American Lucifers: The Dark History of Artificial Light, 1750-1865

American Lucifers: The Dark History of Artificial Light, 1750-1865

by Jeremy Zallen

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Overview

The myth of light and progress has blinded us. In our electric world, we are everywhere surrounded by effortlessly glowing lights that simply exist, as they should, seemingly clear and comforting proof that human genius means the present will always be better than the past, and the future better still. At best, this is half the story. At worst, it is a lie.

From whale oil to kerosene, from the colonial period to the end of the U.S. Civil War, modern, industrial lights brought wonderful improvements and incredible wealth to some. But for most workers, free and unfree, human and nonhuman, these lights were catastrophes. This book tells their stories. The surprisingly violent struggle to produce, control, and consume the changing means of illumination over the eighteenth and nineteenth centuries transformed slavery, industrial capitalism, and urban families in profound, often hidden ways. Only by taking the lives of whalers and enslaved turpentine makers, match-manufacturing children and coal miners, night-working seamstresses and the streetlamp-lit poor--those American lucifers--as seriously as those of inventors and businessmen can the full significance of the revolution of artificial light be understood.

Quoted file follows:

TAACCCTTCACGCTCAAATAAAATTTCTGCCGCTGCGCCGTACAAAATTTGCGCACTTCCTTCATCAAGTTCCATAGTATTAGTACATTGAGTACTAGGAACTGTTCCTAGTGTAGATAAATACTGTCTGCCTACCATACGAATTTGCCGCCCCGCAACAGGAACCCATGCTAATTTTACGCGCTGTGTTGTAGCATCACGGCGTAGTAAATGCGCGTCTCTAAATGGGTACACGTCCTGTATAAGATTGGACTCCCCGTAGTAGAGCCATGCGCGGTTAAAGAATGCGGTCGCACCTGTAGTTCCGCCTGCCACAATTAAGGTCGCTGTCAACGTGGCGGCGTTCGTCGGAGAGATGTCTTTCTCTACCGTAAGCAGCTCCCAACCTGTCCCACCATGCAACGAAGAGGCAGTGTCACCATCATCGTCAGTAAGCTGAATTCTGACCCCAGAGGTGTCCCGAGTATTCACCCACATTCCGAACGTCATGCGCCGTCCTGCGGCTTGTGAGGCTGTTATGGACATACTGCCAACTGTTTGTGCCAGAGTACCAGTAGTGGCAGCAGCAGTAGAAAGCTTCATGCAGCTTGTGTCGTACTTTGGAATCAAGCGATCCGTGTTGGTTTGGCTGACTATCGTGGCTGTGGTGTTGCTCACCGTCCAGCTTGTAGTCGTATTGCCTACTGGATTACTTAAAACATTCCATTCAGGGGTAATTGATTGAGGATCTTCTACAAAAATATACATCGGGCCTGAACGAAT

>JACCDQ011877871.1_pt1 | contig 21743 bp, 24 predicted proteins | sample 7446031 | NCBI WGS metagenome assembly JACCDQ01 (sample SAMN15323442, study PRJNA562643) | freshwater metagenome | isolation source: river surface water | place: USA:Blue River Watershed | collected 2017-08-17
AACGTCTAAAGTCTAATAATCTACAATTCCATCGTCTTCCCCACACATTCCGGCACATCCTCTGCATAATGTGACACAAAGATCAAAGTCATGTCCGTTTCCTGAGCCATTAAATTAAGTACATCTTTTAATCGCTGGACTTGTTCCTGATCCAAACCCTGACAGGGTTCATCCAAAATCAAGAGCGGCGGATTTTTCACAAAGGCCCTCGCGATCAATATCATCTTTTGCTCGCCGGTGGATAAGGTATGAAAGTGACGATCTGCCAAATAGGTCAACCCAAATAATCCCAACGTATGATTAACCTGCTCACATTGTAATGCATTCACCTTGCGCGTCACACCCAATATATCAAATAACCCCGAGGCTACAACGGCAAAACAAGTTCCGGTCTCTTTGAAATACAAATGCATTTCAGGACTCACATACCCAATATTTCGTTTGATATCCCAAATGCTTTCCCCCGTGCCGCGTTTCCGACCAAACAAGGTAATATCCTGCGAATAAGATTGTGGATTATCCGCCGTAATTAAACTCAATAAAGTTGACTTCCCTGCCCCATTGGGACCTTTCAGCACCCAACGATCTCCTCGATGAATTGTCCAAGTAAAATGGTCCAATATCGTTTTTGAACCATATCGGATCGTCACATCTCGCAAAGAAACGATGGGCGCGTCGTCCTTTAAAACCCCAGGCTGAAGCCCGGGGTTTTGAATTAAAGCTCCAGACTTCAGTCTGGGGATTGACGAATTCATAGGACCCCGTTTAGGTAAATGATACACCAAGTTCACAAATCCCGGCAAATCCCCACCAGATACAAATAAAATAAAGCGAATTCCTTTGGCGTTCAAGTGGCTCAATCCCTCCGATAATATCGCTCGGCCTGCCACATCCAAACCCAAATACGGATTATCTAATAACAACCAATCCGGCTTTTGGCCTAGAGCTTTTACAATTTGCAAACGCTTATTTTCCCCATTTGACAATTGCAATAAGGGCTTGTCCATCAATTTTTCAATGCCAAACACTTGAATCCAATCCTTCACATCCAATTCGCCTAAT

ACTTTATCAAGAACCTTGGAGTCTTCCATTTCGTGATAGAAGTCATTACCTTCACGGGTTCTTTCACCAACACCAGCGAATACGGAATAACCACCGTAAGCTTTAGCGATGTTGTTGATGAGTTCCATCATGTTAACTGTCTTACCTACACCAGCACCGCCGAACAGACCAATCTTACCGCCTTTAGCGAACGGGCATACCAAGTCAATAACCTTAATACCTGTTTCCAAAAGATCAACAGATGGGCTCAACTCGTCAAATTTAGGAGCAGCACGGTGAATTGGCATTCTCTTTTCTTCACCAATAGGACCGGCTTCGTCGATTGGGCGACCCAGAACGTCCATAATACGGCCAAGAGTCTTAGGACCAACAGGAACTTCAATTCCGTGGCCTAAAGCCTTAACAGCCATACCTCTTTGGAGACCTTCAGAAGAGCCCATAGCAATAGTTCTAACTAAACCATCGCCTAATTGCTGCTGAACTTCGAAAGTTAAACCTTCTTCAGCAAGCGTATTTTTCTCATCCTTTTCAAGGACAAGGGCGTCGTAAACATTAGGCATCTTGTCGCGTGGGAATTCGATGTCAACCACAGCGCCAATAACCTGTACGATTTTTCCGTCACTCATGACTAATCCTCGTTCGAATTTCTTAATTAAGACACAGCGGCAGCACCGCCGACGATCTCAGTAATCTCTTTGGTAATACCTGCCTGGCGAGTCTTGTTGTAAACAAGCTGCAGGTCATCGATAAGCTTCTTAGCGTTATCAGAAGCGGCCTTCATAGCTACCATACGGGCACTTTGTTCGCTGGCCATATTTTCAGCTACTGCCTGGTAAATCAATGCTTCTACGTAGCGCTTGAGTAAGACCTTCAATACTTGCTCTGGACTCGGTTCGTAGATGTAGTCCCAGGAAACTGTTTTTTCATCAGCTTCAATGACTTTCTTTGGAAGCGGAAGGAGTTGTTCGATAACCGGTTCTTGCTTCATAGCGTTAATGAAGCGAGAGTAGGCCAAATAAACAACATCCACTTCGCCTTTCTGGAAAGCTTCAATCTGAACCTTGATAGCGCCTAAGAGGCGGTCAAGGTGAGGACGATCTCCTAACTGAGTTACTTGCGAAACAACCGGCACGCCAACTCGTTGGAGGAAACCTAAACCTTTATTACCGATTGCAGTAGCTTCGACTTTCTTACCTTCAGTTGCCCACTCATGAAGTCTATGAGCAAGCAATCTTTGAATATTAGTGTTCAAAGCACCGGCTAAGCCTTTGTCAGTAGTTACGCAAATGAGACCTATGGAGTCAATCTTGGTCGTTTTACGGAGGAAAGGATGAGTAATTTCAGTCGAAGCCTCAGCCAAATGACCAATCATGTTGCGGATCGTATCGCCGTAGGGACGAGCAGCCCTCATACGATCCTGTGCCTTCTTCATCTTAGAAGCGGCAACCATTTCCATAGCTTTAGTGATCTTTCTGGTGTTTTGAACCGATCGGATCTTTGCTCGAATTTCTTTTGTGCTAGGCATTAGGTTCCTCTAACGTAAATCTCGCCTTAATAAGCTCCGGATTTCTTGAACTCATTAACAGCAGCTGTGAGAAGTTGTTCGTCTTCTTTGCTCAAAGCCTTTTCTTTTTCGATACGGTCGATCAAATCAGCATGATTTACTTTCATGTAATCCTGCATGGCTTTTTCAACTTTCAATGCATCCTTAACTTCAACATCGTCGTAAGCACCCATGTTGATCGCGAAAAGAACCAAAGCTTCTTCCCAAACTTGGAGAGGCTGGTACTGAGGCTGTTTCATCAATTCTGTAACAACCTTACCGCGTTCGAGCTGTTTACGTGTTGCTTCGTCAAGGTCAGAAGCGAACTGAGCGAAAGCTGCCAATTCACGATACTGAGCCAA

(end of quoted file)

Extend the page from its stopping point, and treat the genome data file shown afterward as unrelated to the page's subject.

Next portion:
Product Details

ISBN-13: 9781469653334
Publisher: The University of North Carolina Press
Publication date: 08/19/2019
Sold by: Barnes & Noble
Format: NOOK Book
Pages: 368
File size: 9 MB

About the Author

Jeremy Zallen is assistant professor of history at Lafayette College.

What People are Saying About This

From the Publisher

Jeremy Zallen takes a potentially banal topic—the surging "progress" of artificial illumination in the late eighteenth and nineteenth centuries—and turns it into a riveting, globe-trotting story that encompasses Melvillean whaling vessels, infernal Caribbean sugar mills, swampy turpentine camps in the Carolina woods, explosive Virginia coal mines, reeking Cincinnati slaughterhouses, match factories on both sides of the Atlantic in which child laborers became so contaminated with deadly phosphorous that they literally glowed in the dark, and other nodes in a larger "ecology of violence." At the very heart of this enthralling book beats a booming paradox: Lighting up the modern world has come at the expense of all manner of darkness. Magisterially conceived and enthrallingly executed, this is the best book about capitalism, workers, and the tortured relations between them that I have read in a very long time.—Thomas G. Andrews, author of Killing for Coal: America's Deadliest Labor War

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